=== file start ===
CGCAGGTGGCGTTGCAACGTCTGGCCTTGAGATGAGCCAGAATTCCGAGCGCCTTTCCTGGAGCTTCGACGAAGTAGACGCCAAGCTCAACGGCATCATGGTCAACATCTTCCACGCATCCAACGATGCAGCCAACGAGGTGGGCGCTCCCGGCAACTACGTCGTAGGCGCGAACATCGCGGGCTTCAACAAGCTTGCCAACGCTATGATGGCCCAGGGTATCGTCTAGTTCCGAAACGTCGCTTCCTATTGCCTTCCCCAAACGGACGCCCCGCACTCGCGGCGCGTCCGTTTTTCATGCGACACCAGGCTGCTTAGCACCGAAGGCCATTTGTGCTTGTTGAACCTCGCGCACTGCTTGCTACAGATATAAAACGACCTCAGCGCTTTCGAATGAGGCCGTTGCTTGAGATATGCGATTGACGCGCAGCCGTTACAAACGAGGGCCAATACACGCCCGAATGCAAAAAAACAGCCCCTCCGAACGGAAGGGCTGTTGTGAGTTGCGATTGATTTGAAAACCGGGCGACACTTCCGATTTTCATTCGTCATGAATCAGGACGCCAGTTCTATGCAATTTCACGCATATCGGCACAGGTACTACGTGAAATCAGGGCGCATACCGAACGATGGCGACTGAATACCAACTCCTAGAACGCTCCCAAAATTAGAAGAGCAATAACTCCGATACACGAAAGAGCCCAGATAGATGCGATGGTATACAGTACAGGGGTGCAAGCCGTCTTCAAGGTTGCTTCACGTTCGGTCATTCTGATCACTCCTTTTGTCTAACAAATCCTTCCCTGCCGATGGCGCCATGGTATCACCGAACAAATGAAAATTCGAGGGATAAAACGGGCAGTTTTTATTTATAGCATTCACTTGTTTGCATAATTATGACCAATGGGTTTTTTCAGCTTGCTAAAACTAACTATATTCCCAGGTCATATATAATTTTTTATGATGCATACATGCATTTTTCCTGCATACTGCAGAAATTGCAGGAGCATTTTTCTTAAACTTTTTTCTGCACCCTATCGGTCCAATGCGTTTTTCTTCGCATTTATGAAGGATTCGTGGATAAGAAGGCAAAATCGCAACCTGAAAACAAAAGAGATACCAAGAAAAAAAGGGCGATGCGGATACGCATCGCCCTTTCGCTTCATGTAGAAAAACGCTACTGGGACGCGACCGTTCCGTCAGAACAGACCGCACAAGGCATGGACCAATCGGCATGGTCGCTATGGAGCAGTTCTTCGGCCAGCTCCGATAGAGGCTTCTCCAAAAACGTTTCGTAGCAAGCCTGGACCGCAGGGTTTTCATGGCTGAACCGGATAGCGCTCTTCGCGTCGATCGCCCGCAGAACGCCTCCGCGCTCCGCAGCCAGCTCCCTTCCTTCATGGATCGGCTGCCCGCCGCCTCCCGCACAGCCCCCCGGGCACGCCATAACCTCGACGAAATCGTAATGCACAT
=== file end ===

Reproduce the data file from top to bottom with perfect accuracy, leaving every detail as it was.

CGCAGGTGGCGTTGCAACGTCTGGCCTTGAGATGAGCCAGAATTCCGAGCGCCTTTCCTGGAGCTTCGACGAAGTAGACGCCAAGCTCAACGGCATCATGGTCAACATCTTCCACGCATCCAACGATGCAGCCAACGAGGTGGGCGCTCCCGGCAACTACGTCGTAGGCGCGAACATCGCGGGCTTCAACAAGCTTGCCAACGCTATGATGGCCCAGGGTATCGTCTAGTTCCGAAACGTCGCTTCCTATTGCCTTCCCCAAACGGACGCCCCGCACTCGCGGCGCGTCCGTTTTTCATGCGACACCAGGCTGCTTAGCACCGAAGGCCATTTGTGCTTGTTGAACCTCGCGCACTGCTTGCTACAGATATAAAACGACCTCAGCGCTTTCGAATGAGGCCGTTGCTTGAGATATGCGATTGACGCGCAGCCGTTACAAACGAGGGCCAATACACGCCCGAATGCAAAAAAACAGCCCCTCCGAACGGAAGGGCTGTTGTGAGTTGCGATTGATTTGAAAACCGGGCGACACTTCCGATTTTCATTCGTCATGAATCAGGACGCCAGTTCTATGCAATTTCACGCATATCGGCACAGGTACTACGTGAAATCAGGGCGCATACCGAACGATGGCGACTGAATACCAACTCCTAGAACGCTCCCAAAATTAGAAGAGCAATAACTCCGATACACGAAAGAGCCCAGATAGATGCGATGGTATACAGTACAGGGGTGCAAGCCGTCTTCAAGGTTGCTTCACGTTCGGTCATTCTGATCACTCCTTTTGTCTAACAAATCCTTCCCTGCCGATGGCGCCATGGTATCACCGAACAAATGAAAATTCGAGGGATAAAACGGGCAGTTTTTATTTATAGCATTCACTTGTTTGCATAATTATGACCAATGGGTTTTTTCAGCTTGCTAAAACTAACTATATTCCCAGGTCATATATAATTTTTTATGATGCATACATGCATTTTTCCTGCATACTGCAGAAATTGCAGGAGCATTTTTCTTAAACTTTTTTCTGCACCCTATCGGTCCAATGCGTTTTTCTTCGCATTTATGAAGGATTCGTGGATAAGAAGGCAAAATCGCAACCTGAAAACAAAAGAGATACCAAGAAAAAAAGGGCGATGCGGATACGCATCGCCCTTTCGCTTCATGTAGAAAAACGCTACTGGGACGCGACCGTTCCGTCAGAACAGACCGCACAAGGCATGGACCAATCGGCATGGTCGCTATGGAGCAGTTCTTCGGCCAGCTCCGATAGAGGCTTCTCCAAAAACGTTTCGTAGCAAGCCTGGACCGCAGGGTTTTCATGGCTGAACCGGATAGCGCTCTTCGCGTCGATCGCCCGCAGAACGCCTCCGCGCTCCGCAGCCAGCTCCCTTCCTTCATGGATCGGCTGCCCGCCGCCTCCCGCACAGCCCCCCGGGCACGCCATAACCTCGACGAAATCGTAATGCACAT